Salon Writer Wonders Why the New Atheists Don’t Criticize the Kind of Faith That Doesn’t Exist April 26, 2015

Salon Writer Wonders Why the New Atheists Don’t Criticize the Kind of Faith That Doesn’t Exist

Tip for the freelance writers out there: Salon will take anything you submit as long as it slams atheists and runs over a thousand words. That must be true, because I don’t know how else to explain how this awful piece by Peter Birkenhead got published.

His entire argument is that the New Atheists — whom he compares to religious zealots — get too much attention even though they attack a straw man version of religion:


The New Atheists’ favorite rhetorical strategy is to assign the very real faults of pseudo-religion to authentic traditions that are committed to the very opposite of those flaws, and to accuse those traditions of failing at an endeavor they are not engaged in: the answering of scientific questions. The strategy is designed to reinforce the idea that religion is a reaction to the limits of intelligence, rather than what it is: a reaction to the limits of consciousness.

“Authentic religion” might sound like a problematic notion. But while the many, many hucksters of religion, the peddlers of “Prosperity Gospels,” “Secrets” and childhood martyrdom, are cynical purveyors of cherry-picked, bastardized, egocentric dogma, the great, doctrine-averse, deeply doubtful religious thinkers of history were not. They in fact emphasized transcendence of the ego as the key to enlightenment.

Birkenhead seems to think the bulk of religious people are just “[grappling] with profound questions.” He ignores the fact that, in practice, religion involves bad ideas and serious consequences. All of that deserves to be criticized. The whole piece centers around this fictional version of religion that exists only in his head.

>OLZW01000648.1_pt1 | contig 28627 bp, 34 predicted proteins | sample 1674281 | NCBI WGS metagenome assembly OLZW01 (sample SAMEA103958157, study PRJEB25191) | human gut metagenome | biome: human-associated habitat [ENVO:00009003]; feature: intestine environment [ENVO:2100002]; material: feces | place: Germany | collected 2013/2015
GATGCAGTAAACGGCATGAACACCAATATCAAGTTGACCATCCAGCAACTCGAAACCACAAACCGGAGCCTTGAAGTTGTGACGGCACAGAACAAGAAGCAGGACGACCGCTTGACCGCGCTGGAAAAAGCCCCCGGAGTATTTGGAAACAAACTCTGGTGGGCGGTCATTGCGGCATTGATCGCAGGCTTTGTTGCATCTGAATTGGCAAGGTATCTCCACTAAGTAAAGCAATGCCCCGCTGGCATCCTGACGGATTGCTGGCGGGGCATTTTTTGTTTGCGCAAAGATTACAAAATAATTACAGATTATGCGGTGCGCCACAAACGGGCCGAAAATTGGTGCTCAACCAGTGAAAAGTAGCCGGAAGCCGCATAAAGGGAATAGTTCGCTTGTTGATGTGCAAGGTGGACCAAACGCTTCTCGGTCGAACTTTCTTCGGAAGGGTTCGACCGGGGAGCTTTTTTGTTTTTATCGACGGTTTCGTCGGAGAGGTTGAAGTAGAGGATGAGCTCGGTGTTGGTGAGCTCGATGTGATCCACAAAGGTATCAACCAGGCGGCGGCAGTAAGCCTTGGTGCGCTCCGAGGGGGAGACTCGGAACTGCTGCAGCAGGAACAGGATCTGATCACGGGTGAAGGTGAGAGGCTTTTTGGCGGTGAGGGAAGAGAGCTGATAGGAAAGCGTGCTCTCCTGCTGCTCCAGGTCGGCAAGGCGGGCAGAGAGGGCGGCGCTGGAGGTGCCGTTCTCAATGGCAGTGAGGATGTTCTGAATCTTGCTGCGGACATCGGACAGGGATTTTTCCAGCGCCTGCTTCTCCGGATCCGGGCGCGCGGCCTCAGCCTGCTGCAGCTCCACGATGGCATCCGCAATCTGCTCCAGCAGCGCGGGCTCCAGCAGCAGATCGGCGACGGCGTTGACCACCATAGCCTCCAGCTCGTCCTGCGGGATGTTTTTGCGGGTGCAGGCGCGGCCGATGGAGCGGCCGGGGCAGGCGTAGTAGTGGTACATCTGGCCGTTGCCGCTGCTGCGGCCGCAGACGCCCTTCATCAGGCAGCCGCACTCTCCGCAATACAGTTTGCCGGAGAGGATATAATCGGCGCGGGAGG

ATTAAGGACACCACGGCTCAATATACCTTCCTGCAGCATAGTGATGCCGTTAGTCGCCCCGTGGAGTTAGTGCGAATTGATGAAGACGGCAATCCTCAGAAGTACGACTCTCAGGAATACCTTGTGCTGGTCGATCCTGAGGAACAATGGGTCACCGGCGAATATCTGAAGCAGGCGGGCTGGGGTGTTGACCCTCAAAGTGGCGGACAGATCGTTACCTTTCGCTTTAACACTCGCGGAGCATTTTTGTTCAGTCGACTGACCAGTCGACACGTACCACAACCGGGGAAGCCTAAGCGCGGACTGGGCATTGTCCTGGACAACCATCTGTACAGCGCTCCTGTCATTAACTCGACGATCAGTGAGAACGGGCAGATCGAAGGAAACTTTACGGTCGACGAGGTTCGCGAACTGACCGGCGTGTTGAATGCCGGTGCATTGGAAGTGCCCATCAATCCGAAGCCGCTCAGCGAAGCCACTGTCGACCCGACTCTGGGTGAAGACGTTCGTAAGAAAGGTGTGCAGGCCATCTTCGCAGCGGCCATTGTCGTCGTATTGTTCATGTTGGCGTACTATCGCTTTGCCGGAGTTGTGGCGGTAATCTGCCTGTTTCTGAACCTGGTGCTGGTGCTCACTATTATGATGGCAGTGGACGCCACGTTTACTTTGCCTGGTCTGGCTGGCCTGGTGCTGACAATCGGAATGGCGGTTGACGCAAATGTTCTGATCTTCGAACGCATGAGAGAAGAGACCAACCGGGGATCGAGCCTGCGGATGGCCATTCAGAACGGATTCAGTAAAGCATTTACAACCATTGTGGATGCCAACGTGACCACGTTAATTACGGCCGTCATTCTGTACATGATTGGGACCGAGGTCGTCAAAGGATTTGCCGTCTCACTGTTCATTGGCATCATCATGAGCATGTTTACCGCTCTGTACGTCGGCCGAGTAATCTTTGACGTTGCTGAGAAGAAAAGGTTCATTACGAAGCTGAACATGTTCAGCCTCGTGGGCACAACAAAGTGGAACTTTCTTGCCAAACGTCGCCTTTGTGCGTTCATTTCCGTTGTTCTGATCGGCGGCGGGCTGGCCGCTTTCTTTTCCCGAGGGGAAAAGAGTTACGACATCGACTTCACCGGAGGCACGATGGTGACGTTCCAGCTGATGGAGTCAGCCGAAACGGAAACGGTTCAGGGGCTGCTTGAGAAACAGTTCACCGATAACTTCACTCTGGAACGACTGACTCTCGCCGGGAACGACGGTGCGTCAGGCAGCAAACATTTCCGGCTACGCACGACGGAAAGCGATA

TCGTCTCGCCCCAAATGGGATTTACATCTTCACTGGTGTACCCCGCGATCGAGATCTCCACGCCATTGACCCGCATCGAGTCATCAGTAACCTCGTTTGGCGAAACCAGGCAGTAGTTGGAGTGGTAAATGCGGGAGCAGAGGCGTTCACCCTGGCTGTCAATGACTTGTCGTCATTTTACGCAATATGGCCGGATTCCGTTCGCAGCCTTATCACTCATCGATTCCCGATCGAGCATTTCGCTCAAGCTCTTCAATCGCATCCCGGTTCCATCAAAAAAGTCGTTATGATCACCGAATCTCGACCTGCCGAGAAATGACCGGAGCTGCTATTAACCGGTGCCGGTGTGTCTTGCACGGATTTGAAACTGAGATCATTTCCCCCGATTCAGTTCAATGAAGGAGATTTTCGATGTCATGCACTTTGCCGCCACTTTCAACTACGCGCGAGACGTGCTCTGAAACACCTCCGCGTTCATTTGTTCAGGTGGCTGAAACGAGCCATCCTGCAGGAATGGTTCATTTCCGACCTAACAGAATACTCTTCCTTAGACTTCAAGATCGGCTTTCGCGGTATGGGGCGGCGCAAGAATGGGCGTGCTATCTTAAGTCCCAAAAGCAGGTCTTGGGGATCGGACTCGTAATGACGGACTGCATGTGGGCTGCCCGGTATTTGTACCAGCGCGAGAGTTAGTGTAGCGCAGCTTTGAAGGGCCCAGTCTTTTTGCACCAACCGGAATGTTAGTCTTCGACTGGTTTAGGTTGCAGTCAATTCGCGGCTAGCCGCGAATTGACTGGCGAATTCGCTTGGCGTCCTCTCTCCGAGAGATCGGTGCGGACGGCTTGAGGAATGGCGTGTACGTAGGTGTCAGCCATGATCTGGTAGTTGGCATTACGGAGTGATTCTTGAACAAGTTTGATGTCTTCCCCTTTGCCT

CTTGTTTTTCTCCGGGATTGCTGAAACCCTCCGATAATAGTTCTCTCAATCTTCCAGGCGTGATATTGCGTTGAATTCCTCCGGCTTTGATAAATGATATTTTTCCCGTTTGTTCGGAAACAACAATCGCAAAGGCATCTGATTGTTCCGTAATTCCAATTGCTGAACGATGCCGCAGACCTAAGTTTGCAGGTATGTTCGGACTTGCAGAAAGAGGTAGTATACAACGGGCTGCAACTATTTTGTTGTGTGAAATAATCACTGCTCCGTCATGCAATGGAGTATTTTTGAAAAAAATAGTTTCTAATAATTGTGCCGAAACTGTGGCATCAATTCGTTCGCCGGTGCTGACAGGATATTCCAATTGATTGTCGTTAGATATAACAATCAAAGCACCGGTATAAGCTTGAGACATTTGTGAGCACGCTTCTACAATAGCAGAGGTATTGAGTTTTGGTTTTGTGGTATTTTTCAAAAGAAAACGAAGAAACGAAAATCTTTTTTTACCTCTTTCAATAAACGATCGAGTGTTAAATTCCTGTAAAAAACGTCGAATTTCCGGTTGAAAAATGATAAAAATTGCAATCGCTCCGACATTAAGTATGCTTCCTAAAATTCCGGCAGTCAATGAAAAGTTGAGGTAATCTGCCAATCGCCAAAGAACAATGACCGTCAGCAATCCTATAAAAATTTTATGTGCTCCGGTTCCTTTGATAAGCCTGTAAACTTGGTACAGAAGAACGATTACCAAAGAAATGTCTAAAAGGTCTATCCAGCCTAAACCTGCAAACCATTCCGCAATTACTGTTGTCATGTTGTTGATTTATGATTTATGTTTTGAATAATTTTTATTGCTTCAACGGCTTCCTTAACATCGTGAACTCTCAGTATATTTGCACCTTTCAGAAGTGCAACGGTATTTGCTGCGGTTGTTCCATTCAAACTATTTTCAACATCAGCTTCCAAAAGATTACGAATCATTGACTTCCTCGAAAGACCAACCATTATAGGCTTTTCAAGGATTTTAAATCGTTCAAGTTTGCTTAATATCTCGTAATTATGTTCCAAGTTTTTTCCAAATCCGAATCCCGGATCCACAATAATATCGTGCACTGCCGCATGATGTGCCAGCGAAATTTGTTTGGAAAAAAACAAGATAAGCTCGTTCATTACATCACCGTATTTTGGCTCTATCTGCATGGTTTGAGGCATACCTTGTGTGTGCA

For example, he says atheists unfairly accuse religion of failing to answer scientific questions. Even though that’s exactly what they’re doing. Religions make scientific claims. They claim prayer can heal you, God can perform miracles, and you never truly die. All of this is contrary to science. You can’t believe in both miracles and the laws of physics. Something’s gotta give. And when science battles religion, science wins every time.

More importantly, religious beliefs leave a tangible mark on the world, often for the worse. Prominent atheists go after people whose faith compels them to fight against equal rights for LGBT people, make life worse for women, and block scientific progress. These aren’t just “inauthentic” beliefs held by a handful of people. Tens of millions of Americans fall into this category.

Why do we pay more attention to those groups rather than ones that simply grapple with tough questions? Because they’re more harmful and you have to prioritize.

Notice that Birkenhead includes no links to examples of what he’s talking about. That’s because those examples don’t exist in any significant number.

The New Atheists see no distinction between those who find comfort in religious answers and those who grapple with religious questions. They refuse to define religion as anything other than the pseudo-religion favored by TV evangelists and radical ayatollahs, by those who see things in as limited a way as they do…

Again, that’s bullshit. Of course there’s religion beyond Pat Robertson and Muslim extremists, and those forms of faith, while not fatal, are still harmful. The New Atheists, like all atheists, call out faulty reasoning and bad ideas wherever they are. The problem with religion isn’t that there are Scientologists out there. It’s that most faiths convince people to look to “holy books” for guidance, put faith in God instead of themselves, and fear the fallout if you ever begin to have doubts.

By the way, Daniel Dennett is considered one of the New Atheists, and his books very explicitly point out the problems with faith as a whole. He’s certainly not picking on specific preachers or practices. So you have to wonder which New Atheist books Birkenhead has even bothered to pick up, because he’s completely mischaracterizing them.

(Image via Stuart Rankin on Flickr)

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